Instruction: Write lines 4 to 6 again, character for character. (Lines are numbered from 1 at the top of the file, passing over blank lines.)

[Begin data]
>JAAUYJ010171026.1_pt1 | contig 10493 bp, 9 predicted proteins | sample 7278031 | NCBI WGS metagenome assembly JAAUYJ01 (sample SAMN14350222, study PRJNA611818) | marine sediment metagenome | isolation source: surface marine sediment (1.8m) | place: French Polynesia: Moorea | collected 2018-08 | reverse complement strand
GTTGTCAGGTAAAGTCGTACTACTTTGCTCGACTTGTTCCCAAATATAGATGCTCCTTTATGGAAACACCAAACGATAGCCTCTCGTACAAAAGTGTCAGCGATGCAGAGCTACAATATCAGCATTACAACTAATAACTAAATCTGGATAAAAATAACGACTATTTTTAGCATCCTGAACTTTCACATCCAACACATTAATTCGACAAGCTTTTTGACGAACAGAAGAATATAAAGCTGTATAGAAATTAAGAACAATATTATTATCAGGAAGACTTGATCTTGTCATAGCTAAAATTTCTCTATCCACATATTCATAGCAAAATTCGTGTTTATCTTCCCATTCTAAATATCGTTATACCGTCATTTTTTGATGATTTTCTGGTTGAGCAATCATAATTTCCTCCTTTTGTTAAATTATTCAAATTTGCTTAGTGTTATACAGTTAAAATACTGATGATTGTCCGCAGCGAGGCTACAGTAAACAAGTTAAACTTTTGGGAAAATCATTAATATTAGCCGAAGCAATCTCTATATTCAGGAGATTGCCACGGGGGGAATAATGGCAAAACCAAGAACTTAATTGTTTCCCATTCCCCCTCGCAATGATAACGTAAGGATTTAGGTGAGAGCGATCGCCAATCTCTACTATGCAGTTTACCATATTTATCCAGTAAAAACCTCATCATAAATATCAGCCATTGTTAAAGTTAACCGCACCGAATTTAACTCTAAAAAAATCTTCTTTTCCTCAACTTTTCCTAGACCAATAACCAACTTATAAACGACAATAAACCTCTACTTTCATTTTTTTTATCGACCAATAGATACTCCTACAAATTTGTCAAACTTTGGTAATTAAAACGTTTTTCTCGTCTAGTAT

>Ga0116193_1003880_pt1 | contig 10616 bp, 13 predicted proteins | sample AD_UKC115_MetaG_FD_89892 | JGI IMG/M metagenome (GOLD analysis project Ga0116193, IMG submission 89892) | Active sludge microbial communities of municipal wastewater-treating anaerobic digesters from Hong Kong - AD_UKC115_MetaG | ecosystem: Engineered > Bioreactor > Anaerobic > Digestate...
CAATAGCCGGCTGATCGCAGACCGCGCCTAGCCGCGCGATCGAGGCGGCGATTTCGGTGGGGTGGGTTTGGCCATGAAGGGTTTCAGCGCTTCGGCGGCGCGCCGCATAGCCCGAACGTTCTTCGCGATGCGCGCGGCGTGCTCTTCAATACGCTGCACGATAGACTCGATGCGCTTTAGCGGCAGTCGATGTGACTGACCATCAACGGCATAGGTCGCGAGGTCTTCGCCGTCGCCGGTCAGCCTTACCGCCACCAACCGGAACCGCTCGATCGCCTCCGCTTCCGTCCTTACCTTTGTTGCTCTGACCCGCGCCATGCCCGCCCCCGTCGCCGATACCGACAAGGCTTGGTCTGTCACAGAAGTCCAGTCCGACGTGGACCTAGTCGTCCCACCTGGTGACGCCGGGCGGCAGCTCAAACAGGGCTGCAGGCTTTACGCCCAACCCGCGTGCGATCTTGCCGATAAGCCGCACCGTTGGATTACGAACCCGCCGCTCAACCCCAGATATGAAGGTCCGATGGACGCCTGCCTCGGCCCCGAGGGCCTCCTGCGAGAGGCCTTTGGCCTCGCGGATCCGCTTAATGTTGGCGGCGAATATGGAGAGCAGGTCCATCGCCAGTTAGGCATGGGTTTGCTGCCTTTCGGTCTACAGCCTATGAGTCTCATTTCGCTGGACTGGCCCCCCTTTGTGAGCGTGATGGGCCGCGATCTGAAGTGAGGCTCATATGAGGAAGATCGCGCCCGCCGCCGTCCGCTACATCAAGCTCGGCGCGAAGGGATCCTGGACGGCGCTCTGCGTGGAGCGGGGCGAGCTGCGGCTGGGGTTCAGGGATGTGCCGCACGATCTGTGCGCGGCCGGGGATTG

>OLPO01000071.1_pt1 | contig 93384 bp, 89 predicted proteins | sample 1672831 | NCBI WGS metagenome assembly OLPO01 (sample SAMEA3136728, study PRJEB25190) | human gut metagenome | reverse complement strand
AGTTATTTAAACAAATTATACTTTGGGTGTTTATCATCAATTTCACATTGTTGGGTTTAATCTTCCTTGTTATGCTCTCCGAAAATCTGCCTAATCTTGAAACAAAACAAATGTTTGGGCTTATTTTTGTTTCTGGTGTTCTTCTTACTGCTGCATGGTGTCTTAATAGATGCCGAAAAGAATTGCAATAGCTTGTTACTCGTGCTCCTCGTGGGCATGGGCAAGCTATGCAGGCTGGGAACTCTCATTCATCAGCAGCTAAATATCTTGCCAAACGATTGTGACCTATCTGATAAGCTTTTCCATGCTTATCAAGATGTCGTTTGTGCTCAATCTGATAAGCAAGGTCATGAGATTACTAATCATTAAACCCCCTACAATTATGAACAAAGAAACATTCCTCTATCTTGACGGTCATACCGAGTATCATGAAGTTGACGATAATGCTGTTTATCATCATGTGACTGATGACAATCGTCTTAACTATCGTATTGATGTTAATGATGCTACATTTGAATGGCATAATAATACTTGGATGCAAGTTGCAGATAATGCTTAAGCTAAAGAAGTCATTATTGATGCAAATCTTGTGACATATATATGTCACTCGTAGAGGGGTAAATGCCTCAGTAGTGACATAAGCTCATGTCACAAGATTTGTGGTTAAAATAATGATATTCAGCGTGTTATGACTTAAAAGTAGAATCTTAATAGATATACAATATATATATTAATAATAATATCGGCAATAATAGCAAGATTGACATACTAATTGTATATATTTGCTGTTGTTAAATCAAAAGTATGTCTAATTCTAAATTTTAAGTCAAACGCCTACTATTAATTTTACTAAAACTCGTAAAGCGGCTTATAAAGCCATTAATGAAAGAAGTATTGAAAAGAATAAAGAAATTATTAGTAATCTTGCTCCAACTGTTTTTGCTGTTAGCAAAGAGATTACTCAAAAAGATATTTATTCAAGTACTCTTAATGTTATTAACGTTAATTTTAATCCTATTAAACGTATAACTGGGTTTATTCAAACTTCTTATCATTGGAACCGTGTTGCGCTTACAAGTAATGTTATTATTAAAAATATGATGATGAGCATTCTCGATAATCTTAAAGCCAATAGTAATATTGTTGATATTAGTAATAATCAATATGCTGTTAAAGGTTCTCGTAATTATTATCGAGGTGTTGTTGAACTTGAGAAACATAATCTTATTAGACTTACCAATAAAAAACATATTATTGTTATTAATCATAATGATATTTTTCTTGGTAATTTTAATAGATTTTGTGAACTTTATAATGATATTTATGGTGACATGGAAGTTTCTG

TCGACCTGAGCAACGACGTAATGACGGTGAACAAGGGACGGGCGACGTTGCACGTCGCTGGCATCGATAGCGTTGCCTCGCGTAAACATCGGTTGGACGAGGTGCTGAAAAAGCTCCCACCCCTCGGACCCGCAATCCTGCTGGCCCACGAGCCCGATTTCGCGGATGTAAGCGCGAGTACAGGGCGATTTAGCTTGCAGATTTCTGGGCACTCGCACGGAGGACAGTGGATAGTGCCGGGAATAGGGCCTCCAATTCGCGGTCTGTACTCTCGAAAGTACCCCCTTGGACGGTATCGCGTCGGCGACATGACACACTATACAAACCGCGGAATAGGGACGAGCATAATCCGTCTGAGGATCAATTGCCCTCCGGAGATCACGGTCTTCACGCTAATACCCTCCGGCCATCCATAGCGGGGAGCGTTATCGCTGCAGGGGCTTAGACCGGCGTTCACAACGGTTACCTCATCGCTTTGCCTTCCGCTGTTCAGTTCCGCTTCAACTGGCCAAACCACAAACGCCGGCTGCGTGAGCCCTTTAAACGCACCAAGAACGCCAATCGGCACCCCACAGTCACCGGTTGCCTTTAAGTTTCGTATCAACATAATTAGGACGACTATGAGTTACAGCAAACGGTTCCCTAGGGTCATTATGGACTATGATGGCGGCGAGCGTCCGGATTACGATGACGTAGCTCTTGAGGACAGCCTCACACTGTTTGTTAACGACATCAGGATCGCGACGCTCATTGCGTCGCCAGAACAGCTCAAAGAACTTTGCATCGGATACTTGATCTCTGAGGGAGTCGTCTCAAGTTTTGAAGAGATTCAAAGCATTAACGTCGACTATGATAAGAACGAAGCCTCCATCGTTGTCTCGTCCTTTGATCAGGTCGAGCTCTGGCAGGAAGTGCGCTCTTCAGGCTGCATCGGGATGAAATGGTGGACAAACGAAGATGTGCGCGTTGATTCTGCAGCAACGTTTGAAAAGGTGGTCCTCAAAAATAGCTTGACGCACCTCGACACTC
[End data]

CAATAGCCGGCTGATCGCAGACCGCGCCTAGCCGCGCGATCGAGGCGGCGATTTCGGTGGGGTGGGTTTGGCCATGAAGGGTTTCAGCGCTTCGGCGGCGCGCCGCATAGCCCGAACGTTCTTCGCGATGCGCGCGGCGTGCTCTTCAATACGCTGCACGATAGACTCGATGCGCTTTAGCGGCAGTCGATGTGACTGACCATCAACGGCATAGGTCGCGAGGTCTTCGCCGTCGCCGGTCAGCCTTACCGCCACCAACCGGAACCGCTCGATCGCCTCCGCTTCCGTCCTTACCTTTGTTGCTCTGACCCGCGCCATGCCCGCCCCCGTCGCCGATACCGACAAGGCTTGGTCTGTCACAGAAGTCCAGTCCGACGTGGACCTAGTCGTCCCACCTGGTGACGCCGGGCGGCAGCTCAAACAGGGCTGCAGGCTTTACGCCCAACCCGCGTGCGATCTTGCCGATAAGCCGCACCGTTGGATTACGAACCCGCCGCTCAACCCCAGATATGAAGGTCCGATGGACGCCTGCCTCGGCCCCGAGGGCCTCCTGCGAGAGGCCTTTGGCCTCGCGGATCCGCTTAATGTTGGCGGCGAATATGGAGAGCAGGTCCATCGCCAGTTAGGCATGGGTTTGCTGCCTTTCGGTCTACAGCCTATGAGTCTCATTTCGCTGGACTGGCCCCCCTTTGTGAGCGTGATGGGCCGCGATCTGAAGTGAGGCTCATATGAGGAAGATCGCGCCCGCCGCCGTCCGCTACATCAAGCTCGGCGCGAAGGGATCCTGGACGGCGCTCTGCGTGGAGCGGGGCGAGCTGCGGCTGGGGTTCAGGGATGTGCCGCACGATCTGTGCGCGGCCGGGGATTG

>OLPO01000071.1_pt1 | contig 93384 bp, 89 predicted proteins | sample 1672831 | NCBI WGS metagenome assembly OLPO01 (sample SAMEA3136728, study PRJEB25190) | human gut metagenome | reverse complement strand
AGTTATTTAAACAAATTATACTTTGGGTGTTTATCATCAATTTCACATTGTTGGGTTTAATCTTCCTTGTTATGCTCTCCGAAAATCTGCCTAATCTTGAAACAAAACAAATGTTTGGGCTTATTTTTGTTTCTGGTGTTCTTCTTACTGCTGCATGGTGTCTTAATAGATGCCGAAAAGAATTGCAATAGCTTGTTACTCGTGCTCCTCGTGGGCATGGGCAAGCTATGCAGGCTGGGAACTCTCATTCATCAGCAGCTAAATATCTTGCCAAACGATTGTGACCTATCTGATAAGCTTTTCCATGCTTATCAAGATGTCGTTTGTGCTCAATCTGATAAGCAAGGTCATGAGATTACTAATCATTAAACCCCCTACAATTATGAACAAAGAAACATTCCTCTATCTTGACGGTCATACCGAGTATCATGAAGTTGACGATAATGCTGTTTATCATCATGTGACTGATGACAATCGTCTTAACTATCGTATTGATGTTAATGATGCTACATTTGAATGGCATAATAATACTTGGATGCAAGTTGCAGATAATGCTTAAGCTAAAGAAGTCATTATTGATGCAAATCTTGTGACATATATATGTCACTCGTAGAGGGGTAAATGCCTCAGTAGTGACATAAGCTCATGTCACAAGATTTGTGGTTAAAATAATGATATTCAGCGTGTTATGACTTAAAAGTAGAATCTTAATAGATATACAATATATATATTAATAATAATATCGGCAATAATAGCAAGATTGACATACTAATTGTATATATTTGCTGTTGTTAAATCAAAAGTATGTCTAATTCTAAATTTTAAGTCAAACGCCTACTATTAATTTTACTAAAACTCGTAAAGCGGCTTATAAAGCCATTAATGAAAGAAGTATTGAAAAGAATAAAGAAATTATTAGTAATCTTGCTCCAACTGTTTTTGCTGTTAGCAAAGAGATTACTCAAAAAGATATTTATTCAAGTACTCTTAATGTTATTAACGTTAATTTTAATCCTATTAAACGTATAACTGGGTTTATTCAAACTTCTTATCATTGGAACCGTGTTGCGCTTACAAGTAATGTTATTATTAAAAATATGATGATGAGCATTCTCGATAATCTTAAAGCCAATAGTAATATTGTTGATATTAGTAATAATCAATATGCTGTTAAAGGTTCTCGTAATTATTATCGAGGTGTTGTTGAACTTGAGAAACATAATCTTATTAGACTTACCAATAAAAAACATATTATTGTTATTAATCATAATGATATTTTTCTTGGTAATTTTAATAGATTTTGTGAACTTTATAATGATATTTATGGTGACATGGAAGTTTCTG